One of the interesting things living in Boulder Colorado for almost 20 years is that I bump into NCAR (National Center for Atmospheric Research), NOAA(National Oceanic and Atmospheric Administration), and CU Boulder researchers on a daily basis. I have asked people numerous times about how the weather forecast software works and they’ve always told me it’s complicated to run.
Well, not anymore. Partnering with a former Intel engineer, and the mighty power of my now 3 years old Cray cx1, we were able to download data from NCAR, run the WRF simulation code, and plot out weather for tomorrow (5/2, 5/3 of 2011).
Of course, it’s not without issues. We’ve been working on it for at least a month and a half by now in our spare time. Many of these software packages are designed to run on Unix and have been around for the last 20+ years. Porting the simulation software, posting the processing software onto Windows, and Ironing out all the bugs was a two-year effort that involved several other volunteers. Thank you!
I would like to spare you from having to read a thick book worth of details and show you the results instead. Basically, we used WRF, WPS (post processing), wget (ftp), NCAR Graphics, and a shell script to connect everything together. We’ve simplified it down to a command line tool with only 3 parameters: longitude, latitude and number of days. The rest has been automated (duct taped).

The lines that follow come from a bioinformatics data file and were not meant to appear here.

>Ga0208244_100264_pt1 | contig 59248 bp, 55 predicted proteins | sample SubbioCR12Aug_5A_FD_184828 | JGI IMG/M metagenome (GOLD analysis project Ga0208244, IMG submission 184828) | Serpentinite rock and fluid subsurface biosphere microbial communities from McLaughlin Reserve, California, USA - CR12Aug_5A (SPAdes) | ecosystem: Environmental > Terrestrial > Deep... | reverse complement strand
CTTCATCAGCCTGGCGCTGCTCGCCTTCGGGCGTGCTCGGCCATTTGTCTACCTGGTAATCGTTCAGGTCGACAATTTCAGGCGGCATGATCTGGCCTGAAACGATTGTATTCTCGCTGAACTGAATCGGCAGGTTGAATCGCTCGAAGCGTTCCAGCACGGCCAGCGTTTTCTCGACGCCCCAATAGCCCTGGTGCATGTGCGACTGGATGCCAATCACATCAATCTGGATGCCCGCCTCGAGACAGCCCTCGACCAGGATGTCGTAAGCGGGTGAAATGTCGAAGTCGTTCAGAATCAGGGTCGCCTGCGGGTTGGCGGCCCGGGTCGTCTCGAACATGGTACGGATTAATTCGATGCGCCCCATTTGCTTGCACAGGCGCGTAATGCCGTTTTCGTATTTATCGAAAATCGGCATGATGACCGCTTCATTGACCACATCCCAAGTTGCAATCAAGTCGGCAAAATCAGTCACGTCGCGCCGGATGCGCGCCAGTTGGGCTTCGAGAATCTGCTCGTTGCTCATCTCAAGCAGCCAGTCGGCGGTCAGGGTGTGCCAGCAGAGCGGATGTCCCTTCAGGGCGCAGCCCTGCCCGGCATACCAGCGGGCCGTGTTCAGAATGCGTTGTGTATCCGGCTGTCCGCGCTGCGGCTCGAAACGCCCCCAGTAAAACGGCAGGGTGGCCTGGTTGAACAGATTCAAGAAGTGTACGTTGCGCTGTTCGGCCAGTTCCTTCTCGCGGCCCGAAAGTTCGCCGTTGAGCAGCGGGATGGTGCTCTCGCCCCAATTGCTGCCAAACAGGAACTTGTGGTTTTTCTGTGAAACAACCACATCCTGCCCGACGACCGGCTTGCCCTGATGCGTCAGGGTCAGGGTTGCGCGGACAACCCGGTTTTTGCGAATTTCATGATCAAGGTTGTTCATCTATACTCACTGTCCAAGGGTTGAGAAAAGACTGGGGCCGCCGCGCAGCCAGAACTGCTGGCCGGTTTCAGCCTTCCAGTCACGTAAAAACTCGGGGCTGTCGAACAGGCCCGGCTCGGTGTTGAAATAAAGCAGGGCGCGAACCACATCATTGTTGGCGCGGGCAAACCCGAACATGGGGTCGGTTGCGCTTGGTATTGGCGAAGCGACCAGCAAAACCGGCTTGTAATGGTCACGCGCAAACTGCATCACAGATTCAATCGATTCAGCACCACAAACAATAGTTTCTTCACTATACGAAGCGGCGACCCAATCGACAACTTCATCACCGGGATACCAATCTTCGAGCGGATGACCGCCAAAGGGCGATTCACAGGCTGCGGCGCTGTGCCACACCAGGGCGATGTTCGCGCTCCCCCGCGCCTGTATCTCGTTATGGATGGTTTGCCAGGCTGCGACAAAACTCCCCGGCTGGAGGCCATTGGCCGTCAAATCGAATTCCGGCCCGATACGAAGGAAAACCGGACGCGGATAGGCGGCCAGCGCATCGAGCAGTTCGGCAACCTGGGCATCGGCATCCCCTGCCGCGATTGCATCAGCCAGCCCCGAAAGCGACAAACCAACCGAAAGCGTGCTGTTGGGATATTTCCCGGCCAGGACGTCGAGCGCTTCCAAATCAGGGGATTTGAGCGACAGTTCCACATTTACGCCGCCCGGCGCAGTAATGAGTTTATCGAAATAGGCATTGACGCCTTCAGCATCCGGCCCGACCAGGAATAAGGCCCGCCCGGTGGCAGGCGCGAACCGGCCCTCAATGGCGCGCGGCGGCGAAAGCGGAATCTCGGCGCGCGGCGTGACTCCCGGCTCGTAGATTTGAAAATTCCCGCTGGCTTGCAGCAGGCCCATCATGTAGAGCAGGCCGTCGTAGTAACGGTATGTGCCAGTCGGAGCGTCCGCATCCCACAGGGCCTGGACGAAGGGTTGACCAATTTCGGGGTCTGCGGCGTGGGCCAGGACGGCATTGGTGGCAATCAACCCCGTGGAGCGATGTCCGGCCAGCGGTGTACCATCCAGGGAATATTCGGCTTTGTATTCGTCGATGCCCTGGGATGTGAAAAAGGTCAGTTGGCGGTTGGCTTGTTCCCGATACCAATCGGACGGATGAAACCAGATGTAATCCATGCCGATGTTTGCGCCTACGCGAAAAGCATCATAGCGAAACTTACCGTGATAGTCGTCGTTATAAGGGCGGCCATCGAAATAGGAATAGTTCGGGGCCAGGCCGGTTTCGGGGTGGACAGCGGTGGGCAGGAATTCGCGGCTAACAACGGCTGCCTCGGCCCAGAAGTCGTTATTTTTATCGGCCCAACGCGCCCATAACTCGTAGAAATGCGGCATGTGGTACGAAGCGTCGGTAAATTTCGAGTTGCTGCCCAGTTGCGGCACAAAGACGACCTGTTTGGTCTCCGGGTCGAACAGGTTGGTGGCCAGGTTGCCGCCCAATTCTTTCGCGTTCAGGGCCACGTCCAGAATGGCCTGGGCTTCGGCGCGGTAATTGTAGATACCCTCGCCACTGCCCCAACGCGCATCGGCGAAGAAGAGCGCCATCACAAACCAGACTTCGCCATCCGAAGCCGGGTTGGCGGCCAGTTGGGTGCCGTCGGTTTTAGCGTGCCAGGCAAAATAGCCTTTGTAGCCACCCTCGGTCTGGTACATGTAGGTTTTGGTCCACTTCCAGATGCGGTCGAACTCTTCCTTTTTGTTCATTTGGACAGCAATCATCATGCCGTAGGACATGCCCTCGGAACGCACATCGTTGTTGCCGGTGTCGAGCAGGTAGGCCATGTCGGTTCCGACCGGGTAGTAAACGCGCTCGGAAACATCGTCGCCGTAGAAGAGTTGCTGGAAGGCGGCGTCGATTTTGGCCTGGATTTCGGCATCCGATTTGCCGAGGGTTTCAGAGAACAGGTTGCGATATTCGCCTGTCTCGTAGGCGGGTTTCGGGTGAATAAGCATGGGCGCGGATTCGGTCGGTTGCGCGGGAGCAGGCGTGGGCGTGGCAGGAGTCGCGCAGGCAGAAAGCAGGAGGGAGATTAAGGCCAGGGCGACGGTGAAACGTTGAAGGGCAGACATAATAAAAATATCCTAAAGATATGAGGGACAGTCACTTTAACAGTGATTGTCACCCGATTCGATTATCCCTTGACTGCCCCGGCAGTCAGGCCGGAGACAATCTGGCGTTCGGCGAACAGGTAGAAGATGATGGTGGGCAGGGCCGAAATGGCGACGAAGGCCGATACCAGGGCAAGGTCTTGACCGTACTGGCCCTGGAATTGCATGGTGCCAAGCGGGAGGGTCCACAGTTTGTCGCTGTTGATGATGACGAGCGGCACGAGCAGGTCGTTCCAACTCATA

forecast –longitude –latitude –num_of_days
Downloading big data sets from noaa.
Computing the forecast!
Submitting the simulation part of the job.
The on premise nodes that got allocated get BUSY. WRF sure does scale well on a cluster.
NCAR graphics post processing on precipitation.
Rain is coming, we’ll get some on Monday ……
More rain Tuesday….
Compute on a single Node varies from 1.5 hours to 3 hours. I didn’t measure my multi-node runs yet.
Thanks for reading my blog, and we’ll continue to report our progress of making this into a service / package for you to try.